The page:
Online vs. Personal Conversations

When I was younger, I thought that con­ver­sa­tions in real life were much more likely to pro­mote true be­liefs and mean­ingful changes than con­ver­sa­tions on­line, be­cause peo­ple in real life were only will­ing/​able to cite ev­i­dence they were ac­tu­ally con­fi­dent in, while those on­line were able to eas­ily search for ar­gu­ments fa­vor­ing their po­si­tion.

While this is ob­vi­ously wrong—the con­cept that peo­ple in real life only cite ev­i­dence they are jus­tifi­ably con­fi­dent in is com­i­cally false—I do think the di­chotomy illus­trated there is in­ter­est­ing. One thing I’ve no­ticed is that in gen­eral the “rigor” of dis­cus­sions on­line is higher (in terms of cita­tions, links to ex­ter­nal con­tent, etc.), but that con­ver­sa­tions in real life seem still much more likely to ac­tu­ally change peo­ple’s minds.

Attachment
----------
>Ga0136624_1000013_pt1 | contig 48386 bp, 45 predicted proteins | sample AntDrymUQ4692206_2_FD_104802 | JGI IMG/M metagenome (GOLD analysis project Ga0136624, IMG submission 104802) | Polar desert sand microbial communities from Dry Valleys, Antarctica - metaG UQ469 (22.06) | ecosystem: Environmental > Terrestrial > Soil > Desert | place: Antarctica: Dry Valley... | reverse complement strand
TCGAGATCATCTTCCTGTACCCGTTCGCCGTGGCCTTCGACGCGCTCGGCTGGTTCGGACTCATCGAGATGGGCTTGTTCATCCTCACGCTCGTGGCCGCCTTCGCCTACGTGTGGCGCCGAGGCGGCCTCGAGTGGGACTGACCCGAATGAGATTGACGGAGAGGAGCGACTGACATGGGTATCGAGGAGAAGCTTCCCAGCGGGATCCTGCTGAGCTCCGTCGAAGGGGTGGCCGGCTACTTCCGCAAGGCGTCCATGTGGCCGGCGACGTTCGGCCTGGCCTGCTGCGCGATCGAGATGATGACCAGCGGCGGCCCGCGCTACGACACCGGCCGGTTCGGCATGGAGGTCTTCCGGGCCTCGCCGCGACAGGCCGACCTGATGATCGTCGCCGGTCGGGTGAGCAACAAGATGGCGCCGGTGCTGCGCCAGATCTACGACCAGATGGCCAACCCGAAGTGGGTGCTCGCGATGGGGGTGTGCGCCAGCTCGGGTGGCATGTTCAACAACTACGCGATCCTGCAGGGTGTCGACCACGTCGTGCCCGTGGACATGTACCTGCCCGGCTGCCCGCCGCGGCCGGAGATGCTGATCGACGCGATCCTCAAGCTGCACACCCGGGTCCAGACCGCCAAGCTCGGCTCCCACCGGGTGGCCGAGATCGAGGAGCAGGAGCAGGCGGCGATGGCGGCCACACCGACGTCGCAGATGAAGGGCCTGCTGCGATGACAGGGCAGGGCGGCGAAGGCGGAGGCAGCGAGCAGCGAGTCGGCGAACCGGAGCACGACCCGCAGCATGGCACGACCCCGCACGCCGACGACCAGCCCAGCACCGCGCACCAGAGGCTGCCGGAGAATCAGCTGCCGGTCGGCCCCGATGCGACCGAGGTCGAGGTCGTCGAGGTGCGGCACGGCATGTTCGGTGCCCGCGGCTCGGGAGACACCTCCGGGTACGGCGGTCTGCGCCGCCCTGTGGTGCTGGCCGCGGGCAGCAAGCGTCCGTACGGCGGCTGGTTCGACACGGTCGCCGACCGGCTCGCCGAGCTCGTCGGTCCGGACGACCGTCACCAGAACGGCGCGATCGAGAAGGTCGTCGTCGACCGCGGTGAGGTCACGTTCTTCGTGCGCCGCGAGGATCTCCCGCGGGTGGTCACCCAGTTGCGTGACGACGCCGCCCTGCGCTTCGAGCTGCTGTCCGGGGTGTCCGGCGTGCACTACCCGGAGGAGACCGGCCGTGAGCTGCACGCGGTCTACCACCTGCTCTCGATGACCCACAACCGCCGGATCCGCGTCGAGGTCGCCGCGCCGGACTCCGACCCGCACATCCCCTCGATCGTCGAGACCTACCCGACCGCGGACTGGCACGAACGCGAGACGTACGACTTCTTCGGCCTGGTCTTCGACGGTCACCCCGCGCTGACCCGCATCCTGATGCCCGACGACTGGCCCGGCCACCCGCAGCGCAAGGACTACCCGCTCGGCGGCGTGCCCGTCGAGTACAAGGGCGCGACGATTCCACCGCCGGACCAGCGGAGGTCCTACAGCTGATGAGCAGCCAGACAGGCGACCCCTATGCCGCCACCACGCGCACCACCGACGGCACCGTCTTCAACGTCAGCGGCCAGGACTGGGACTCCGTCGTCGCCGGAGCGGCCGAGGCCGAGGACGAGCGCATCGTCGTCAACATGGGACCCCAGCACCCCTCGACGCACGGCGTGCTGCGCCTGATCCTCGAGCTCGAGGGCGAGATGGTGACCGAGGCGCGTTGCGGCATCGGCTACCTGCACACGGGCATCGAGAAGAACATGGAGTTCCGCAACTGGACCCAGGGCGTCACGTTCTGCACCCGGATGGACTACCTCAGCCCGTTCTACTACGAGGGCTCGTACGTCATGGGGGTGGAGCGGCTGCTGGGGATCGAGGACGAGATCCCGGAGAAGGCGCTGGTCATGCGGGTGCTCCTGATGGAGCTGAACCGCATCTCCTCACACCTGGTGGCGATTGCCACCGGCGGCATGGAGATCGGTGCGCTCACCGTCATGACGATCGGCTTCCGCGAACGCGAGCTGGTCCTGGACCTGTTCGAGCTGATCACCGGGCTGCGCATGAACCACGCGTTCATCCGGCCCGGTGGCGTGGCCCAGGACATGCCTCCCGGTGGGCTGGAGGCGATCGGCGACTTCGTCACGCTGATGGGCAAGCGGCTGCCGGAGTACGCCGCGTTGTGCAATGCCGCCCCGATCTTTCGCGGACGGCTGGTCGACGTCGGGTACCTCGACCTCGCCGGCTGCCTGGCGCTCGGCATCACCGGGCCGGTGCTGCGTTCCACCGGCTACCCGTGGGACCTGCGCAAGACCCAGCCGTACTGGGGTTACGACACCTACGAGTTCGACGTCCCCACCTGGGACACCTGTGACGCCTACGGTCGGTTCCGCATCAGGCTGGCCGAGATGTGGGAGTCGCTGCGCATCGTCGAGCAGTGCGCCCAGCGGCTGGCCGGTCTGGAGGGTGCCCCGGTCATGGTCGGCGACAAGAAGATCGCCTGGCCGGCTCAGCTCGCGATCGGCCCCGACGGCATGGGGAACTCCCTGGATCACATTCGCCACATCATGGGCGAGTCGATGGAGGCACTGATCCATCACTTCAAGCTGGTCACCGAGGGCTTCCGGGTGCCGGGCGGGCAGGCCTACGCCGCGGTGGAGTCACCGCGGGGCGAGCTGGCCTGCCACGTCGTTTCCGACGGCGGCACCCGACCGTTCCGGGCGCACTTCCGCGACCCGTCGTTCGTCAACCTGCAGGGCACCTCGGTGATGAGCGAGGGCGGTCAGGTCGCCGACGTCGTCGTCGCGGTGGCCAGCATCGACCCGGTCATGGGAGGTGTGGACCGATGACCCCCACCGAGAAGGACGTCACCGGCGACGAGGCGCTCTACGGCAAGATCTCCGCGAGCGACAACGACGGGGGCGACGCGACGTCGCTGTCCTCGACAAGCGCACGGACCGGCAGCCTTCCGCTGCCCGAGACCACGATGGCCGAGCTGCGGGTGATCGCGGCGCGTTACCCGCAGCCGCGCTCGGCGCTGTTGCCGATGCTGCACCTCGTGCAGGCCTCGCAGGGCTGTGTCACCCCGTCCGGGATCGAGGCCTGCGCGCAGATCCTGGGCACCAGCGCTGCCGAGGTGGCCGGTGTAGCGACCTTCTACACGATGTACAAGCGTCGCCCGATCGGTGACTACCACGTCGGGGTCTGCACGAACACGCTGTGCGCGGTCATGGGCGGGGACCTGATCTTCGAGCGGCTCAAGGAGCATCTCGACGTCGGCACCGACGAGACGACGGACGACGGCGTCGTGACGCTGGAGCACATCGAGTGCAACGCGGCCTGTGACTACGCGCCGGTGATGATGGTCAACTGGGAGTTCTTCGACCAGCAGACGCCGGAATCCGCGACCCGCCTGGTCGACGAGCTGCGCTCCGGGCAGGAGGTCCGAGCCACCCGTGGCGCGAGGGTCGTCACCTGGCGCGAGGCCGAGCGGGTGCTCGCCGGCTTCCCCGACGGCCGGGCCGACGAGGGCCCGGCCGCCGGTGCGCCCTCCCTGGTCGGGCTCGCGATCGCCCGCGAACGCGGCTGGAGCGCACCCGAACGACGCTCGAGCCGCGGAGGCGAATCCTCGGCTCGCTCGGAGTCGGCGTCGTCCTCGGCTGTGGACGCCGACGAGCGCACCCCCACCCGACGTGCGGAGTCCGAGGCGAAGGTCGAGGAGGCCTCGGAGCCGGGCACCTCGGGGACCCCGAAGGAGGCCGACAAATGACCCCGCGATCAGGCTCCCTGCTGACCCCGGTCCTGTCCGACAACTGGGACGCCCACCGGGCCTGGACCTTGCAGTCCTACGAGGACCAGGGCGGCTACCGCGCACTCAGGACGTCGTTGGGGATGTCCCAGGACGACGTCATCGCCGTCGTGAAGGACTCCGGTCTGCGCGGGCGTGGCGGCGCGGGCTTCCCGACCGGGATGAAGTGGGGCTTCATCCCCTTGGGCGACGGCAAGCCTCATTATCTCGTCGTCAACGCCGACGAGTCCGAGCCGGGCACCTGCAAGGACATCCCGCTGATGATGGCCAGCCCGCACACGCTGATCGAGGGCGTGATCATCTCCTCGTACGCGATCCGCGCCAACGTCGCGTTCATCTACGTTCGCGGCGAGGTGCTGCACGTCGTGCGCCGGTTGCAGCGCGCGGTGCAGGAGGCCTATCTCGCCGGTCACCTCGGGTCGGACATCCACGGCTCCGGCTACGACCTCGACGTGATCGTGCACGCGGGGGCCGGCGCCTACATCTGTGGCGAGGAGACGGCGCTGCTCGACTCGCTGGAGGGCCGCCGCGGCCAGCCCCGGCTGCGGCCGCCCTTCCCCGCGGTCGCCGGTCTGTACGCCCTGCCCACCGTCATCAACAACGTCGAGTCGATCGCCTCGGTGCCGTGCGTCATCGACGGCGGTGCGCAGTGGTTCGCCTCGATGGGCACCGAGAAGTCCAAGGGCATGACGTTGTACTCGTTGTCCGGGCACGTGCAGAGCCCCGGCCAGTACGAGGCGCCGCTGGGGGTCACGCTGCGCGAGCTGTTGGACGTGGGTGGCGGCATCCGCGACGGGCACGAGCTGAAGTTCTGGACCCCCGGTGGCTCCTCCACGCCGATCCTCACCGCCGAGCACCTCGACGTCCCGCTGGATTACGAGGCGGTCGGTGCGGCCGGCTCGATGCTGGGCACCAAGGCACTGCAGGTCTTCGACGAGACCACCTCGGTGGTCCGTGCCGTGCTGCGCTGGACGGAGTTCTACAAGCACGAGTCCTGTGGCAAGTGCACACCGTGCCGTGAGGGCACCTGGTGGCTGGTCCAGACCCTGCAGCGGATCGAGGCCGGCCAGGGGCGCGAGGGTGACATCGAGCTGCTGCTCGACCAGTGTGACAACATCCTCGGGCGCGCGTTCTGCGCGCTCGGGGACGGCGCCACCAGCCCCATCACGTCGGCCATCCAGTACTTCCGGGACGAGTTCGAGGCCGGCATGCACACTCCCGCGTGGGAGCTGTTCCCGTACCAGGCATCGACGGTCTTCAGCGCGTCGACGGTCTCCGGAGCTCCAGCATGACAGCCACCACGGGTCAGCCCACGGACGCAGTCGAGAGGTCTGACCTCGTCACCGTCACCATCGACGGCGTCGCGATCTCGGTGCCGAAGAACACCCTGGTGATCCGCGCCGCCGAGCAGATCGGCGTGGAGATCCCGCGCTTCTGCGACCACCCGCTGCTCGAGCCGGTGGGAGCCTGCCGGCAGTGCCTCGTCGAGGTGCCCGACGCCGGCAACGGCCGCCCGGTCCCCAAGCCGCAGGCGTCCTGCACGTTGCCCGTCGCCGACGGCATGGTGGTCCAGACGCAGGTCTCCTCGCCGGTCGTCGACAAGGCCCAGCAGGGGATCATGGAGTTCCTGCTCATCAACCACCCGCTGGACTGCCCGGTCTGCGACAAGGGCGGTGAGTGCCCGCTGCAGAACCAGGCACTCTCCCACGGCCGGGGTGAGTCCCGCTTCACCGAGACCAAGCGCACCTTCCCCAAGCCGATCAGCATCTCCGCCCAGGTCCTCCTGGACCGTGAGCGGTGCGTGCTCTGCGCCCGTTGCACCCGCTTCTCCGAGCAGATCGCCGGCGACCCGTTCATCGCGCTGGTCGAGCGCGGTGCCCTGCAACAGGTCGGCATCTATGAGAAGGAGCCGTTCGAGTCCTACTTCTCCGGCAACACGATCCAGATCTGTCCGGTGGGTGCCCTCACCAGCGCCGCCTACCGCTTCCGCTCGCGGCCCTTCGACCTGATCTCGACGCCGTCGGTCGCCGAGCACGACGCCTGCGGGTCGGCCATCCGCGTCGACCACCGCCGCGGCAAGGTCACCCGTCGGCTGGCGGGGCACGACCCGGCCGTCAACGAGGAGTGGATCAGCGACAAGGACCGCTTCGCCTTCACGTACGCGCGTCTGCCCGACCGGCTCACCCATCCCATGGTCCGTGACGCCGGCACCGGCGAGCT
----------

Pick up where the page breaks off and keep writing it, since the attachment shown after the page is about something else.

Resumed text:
I have no­ticed this effect in both my­self and oth­ers—what do you think is go­ing on here, and how do you think we might cir­cum­vent it? If on­line dis­cus­sions could be made more effec­tive at caus­ing peo­ple to ac­tu­ally change their minds, this could po­ten­tially prove ex­tremely use­ful.